Sterling and 18k gold earrings with round citrine and pear-shaped cognac quartz. Jones and Son Diamond & Bridal Fine Jewelry 11121 Rodney Parham Road • Little Rock, AR 72212 (501) 224-3433 • jonesandson.com

6000 University Ave. • Little Rock, AR 72205 (501) 661-0053 • dillards.com

18K pink gold diamond and pearl pendant on an 18K pink gold chain with diamonds. Ellis Jewelers 2927 Lakewood Village Dr. • North Little Rock, AR 72116 (501) 753-7267

Angel wing ring in white gold with .43 ctw white and black diamonds in 18kt white gold by Ice Rock work with endless eternity band with 1 ct diamonds by Spark; black and white diamond band with .11 ct diamonds. Lauray’s The Diamond Center 402 Central Ave. • Hot Springs, AR 71901 (501) 321-2441 • laurays.com

18kt diamond earrings, by Frederick Sage. Newton’s Jewelers 701 Garrison Ave. • Fort Smith, AR (479) 782-9123 • newtons-jewelers.com

18kt two-tone diamond hoop earrings, by Marco Bicego. Cecil’s Fine Jewelry 10720 N. Rodney Parham Road • Little Rock, AR 72212 (501) 225-5068 • cecilsfinejewelry.com

1.55 ct diamond and 18kt yellow and white gold diamond flower ring.

Yellow and white diamond bracelet featuring 24.56ct of radiant-cut diamonds.

Wilkerson Jewelers

Sissy’s Log Cabin 1825 N. Grant St. • Little Rock, AR 72207 (501) 663-0066 • sissyslogcabin.com

222 S. Main St. • Stuttgart, AR 72160 (870) 673-4441 • wilkersons.com 52 . OCTOBER 2010


a list

Purposefully Pink Many retailers have gotten into the act and donate a portion of their sales to organizations that benefit breast cancer causes. Here are a few products that we love … we think you will too.

It’s tool time! Fix all that’s broken with this pink 39-piece general tool kit; $25, apollotools.com, available at national retailers; benefits the Breast Cancer Research Foundation.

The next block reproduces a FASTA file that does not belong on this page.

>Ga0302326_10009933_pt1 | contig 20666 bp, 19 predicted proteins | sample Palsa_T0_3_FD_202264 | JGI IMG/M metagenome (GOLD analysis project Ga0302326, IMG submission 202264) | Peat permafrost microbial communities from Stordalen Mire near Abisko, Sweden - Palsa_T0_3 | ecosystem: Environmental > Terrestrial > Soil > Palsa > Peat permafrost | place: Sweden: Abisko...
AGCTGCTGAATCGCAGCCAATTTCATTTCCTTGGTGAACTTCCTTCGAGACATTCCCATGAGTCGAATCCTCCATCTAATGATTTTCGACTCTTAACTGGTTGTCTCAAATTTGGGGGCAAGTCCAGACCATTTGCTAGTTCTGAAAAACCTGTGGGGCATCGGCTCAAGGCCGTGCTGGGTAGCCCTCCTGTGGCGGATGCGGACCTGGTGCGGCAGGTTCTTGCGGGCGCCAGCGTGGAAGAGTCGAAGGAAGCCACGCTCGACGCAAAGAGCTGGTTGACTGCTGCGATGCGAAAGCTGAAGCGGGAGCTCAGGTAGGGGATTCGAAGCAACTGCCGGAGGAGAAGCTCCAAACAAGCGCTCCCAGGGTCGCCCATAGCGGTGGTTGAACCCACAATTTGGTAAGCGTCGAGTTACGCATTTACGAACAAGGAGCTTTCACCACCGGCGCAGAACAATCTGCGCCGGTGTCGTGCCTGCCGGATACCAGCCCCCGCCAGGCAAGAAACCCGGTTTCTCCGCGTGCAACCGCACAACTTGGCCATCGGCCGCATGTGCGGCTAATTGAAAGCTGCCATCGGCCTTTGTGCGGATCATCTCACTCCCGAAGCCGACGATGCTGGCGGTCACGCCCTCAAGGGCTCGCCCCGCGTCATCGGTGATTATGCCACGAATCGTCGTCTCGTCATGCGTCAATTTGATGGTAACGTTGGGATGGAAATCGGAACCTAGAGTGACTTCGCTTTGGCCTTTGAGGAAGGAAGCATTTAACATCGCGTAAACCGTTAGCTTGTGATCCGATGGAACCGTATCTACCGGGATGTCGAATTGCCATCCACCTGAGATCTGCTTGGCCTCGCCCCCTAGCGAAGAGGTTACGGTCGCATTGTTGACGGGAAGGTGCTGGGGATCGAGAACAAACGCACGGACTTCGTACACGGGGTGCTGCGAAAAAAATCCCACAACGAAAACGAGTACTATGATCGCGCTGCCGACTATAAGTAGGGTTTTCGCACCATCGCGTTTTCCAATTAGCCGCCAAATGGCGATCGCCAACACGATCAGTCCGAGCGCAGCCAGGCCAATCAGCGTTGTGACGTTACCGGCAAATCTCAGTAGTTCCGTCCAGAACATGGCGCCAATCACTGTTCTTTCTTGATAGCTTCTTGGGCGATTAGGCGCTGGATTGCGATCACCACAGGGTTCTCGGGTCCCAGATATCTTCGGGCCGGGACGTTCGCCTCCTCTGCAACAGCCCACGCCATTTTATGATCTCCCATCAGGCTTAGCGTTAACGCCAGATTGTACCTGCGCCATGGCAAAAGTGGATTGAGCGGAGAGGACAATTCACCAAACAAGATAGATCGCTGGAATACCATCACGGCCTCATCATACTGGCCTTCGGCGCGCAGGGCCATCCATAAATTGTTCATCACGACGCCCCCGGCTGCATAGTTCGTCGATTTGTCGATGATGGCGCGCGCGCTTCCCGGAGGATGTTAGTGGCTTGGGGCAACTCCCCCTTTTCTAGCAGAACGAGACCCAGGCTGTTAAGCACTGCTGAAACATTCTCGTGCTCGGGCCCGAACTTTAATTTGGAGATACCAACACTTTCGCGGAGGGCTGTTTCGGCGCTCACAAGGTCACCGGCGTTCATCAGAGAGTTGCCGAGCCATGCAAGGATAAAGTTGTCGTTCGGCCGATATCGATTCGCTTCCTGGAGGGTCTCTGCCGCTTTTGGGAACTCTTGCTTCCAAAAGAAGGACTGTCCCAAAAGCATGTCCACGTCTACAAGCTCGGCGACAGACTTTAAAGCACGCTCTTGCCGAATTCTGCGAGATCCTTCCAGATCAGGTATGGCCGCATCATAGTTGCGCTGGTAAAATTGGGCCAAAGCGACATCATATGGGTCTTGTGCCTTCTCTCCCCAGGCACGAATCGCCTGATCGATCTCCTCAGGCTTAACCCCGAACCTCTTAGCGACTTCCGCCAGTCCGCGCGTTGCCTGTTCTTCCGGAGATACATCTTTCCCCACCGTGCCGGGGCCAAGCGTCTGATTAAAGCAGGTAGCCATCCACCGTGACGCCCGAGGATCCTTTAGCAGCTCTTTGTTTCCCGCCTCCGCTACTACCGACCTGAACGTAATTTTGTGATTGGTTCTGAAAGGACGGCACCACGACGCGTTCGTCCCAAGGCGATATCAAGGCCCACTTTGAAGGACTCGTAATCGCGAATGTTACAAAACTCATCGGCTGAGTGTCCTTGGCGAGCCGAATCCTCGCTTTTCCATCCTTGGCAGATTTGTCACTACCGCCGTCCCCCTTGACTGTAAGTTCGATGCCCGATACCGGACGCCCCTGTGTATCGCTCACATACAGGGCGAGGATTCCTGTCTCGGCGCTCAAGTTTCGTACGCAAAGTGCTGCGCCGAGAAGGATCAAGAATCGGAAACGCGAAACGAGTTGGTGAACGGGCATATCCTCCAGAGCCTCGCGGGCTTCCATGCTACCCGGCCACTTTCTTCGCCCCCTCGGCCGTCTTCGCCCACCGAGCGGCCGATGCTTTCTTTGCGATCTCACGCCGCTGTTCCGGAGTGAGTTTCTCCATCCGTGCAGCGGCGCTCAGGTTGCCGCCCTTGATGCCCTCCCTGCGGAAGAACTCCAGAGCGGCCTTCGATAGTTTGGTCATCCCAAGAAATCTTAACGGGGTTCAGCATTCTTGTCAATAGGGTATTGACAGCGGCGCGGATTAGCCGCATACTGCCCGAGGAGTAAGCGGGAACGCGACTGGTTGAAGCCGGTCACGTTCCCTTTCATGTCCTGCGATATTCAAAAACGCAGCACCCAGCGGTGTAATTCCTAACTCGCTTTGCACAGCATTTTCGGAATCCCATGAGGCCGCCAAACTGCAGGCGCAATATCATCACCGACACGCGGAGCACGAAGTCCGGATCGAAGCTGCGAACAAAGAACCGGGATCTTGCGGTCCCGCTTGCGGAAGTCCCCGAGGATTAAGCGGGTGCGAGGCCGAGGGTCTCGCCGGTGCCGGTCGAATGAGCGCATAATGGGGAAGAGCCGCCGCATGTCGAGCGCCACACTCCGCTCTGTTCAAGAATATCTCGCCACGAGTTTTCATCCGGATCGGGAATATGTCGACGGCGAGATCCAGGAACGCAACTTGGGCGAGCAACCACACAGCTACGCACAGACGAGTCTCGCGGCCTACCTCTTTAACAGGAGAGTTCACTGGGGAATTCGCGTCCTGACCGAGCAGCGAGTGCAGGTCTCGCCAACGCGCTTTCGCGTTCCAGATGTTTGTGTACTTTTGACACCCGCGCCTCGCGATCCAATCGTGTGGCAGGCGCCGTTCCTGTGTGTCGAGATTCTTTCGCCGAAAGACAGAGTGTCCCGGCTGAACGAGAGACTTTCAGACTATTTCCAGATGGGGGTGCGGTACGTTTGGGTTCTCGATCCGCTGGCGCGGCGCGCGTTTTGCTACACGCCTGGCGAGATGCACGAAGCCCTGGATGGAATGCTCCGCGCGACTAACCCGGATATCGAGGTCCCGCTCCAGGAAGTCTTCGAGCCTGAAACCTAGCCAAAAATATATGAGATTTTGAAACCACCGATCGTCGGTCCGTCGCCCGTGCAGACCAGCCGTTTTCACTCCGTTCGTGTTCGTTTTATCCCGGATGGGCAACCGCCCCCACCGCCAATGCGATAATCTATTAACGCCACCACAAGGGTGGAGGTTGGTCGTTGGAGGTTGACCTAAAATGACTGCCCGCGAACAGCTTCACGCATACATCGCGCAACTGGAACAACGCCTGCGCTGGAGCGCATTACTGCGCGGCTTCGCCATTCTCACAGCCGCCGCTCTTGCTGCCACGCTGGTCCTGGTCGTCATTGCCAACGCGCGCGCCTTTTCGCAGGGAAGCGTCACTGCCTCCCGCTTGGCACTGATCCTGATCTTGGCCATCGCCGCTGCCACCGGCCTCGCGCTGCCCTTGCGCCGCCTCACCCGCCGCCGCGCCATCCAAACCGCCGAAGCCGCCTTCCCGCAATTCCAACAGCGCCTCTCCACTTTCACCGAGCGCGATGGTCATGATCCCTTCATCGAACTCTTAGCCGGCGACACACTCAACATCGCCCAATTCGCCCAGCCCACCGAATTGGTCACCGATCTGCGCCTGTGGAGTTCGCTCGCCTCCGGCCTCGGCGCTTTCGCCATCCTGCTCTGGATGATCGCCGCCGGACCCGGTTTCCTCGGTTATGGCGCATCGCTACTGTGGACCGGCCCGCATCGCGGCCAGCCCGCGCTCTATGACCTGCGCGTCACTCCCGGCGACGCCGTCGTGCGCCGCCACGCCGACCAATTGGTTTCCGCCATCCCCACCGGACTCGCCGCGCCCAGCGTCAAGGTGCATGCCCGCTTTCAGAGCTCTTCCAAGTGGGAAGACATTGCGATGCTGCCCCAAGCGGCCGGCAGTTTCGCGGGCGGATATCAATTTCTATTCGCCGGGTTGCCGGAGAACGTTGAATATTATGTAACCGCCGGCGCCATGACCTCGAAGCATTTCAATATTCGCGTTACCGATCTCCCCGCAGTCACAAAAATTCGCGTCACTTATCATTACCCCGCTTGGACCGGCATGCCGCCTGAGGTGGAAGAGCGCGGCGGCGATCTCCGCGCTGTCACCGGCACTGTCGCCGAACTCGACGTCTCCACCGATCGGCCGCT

This Cuisinart EasyPop™ Pink Popcorn Maker offers a healthy alternative to microwave popcorn and looks fab doing so; $60, dillards.com; benefits the Breast Cancer Research Foundation.

Imagine … invoke … improve these three words capture the Komen for the Cure mission; $35, shopkomen. com; benefits Susan G. Komen for the Cure.

Walk in a bit of nostalgia in these pink Chuck Taylors by Converse; $45, converse.com; benefits the Breast Cancer Research Foundation.

Everything’s coming up roses, well, wildflowers. Go pink and green with these plantable ribbons by Kate Aspen; $22, ecopartytime.com; benefits the Young Survival Coalition.

Purse your lips in pink with this Estee Lauder Lip Design Collection; it comes with the pink accessory bag; $25, esteeelaurder.com, available at Estee Lauder counters nationwide; benefits the Breast Cancer Foundation. aymag.com . 53


AY’s Haute Picks

For Home, Body and Soul Take time out to pamper yourself and embellish your home before the holiday season gets underway.

B Barnett HydroPeptide Pink Kit $60 Support Breast Cancer awareness with this kit. Each kit contains a FREE HydroPeptide Lip Plumper ($38 value) with purchase of award-winning HydroPeptide Eye Cream with SPF 30 anti-wrinkle skin enhancing UV protection.

8201 cantrell rd • little rock • bbarnett.com • 501.223.2514

Companions Matt Bernson Shearling Boots $276

14810 cantrell rd • little rock • 72223 companionsboutique.com • 501.868.8484

Barbara Graves Intimate Fashions

Glamorize your bra wardrobe this fall with Jezebel pink satin embellished with black lace push-up bra and matching low-rise hipster.

breckenridge village • 10301 rodney parham • little rock barbaragraves.com • 501.227.5537 54 . OCTOBER 2010

Handmade Oriental Rugs and Nourison & Oriental Weavers 30% off all handmade Oriental Rugs. 20% off Nourison & Oriental Weavers with Partners Card

1521 macon dr • little rock • 72211 martinous.com • 501.224.0313

Clinton Museum Store Silk Ikat Scarves from $18.95

These boots are perfect for the fall season. Fur lines the ankle and the snaps can be worn open or closed.

Push-up Bra $32 Low Rise Hipster $19

Martinous Oriental Rug Co.

The weaver of our silk ikat scarves is Rasuljon Mirzaahmedou from Uzbekistan, a Unesco Award of Excellence winner.